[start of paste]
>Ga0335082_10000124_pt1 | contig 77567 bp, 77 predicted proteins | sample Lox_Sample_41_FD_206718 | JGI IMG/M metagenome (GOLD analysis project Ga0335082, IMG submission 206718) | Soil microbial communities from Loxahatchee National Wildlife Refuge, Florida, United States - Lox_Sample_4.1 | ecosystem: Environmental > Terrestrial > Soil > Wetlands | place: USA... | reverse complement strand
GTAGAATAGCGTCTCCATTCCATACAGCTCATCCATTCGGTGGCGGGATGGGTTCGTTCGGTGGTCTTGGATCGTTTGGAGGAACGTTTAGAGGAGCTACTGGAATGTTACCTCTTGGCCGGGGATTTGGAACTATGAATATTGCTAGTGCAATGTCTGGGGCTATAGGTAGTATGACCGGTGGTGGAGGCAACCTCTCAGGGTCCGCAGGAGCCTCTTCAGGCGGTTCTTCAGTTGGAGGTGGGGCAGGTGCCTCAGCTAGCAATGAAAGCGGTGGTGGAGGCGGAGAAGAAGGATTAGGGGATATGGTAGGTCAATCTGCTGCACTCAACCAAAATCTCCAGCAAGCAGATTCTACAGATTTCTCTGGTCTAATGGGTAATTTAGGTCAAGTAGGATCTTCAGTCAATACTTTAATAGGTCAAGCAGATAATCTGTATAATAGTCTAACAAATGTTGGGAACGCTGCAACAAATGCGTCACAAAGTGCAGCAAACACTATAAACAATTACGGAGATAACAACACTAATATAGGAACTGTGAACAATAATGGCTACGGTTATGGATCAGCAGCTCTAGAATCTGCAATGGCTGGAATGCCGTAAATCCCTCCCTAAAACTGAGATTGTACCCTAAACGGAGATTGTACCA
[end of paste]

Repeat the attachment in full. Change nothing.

>Ga0335082_10000124_pt1 | contig 77567 bp, 77 predicted proteins | sample Lox_Sample_41_FD_206718 | JGI IMG/M metagenome (GOLD analysis project Ga0335082, IMG submission 206718) | Soil microbial communities from Loxahatchee National Wildlife Refuge, Florida, United States - Lox_Sample_4.1 | ecosystem: Environmental > Terrestrial > Soil > Wetlands | place: USA... | reverse complement strand
GTAGAATAGCGTCTCCATTCCATACAGCTCATCCATTCGGTGGCGGGATGGGTTCGTTCGGTGGTCTTGGATCGTTTGGAGGAACGTTTAGAGGAGCTACTGGAATGTTACCTCTTGGCCGGGGATTTGGAACTATGAATATTGCTAGTGCAATGTCTGGGGCTATAGGTAGTATGACCGGTGGTGGAGGCAACCTCTCAGGGTCCGCAGGAGCCTCTTCAGGCGGTTCTTCAGTTGGAGGTGGGGCAGGTGCCTCAGCTAGCAATGAAAGCGGTGGTGGAGGCGGAGAAGAAGGATTAGGGGATATGGTAGGTCAATCTGCTGCACTCAACCAAAATCTCCAGCAAGCAGATTCTACAGATTTCTCTGGTCTAATGGGTAATTTAGGTCAAGTAGGATCTTCAGTCAATACTTTAATAGGTCAAGCAGATAATCTGTATAATAGTCTAACAAATGTTGGGAACGCTGCAACAAATGCGTCACAAAGTGCAGCAAACACTATAAACAATTACGGAGATAACAACACTAATATAGGAACTGTGAACAATAATGGCTACGGTTATGGATCAGCAGCTCTAGAATCTGCAATGGCTGGAATGCCGTAAATCCCTCCCTAAAACTGAGATTGTACCCTAAACGGAGATTGTACCA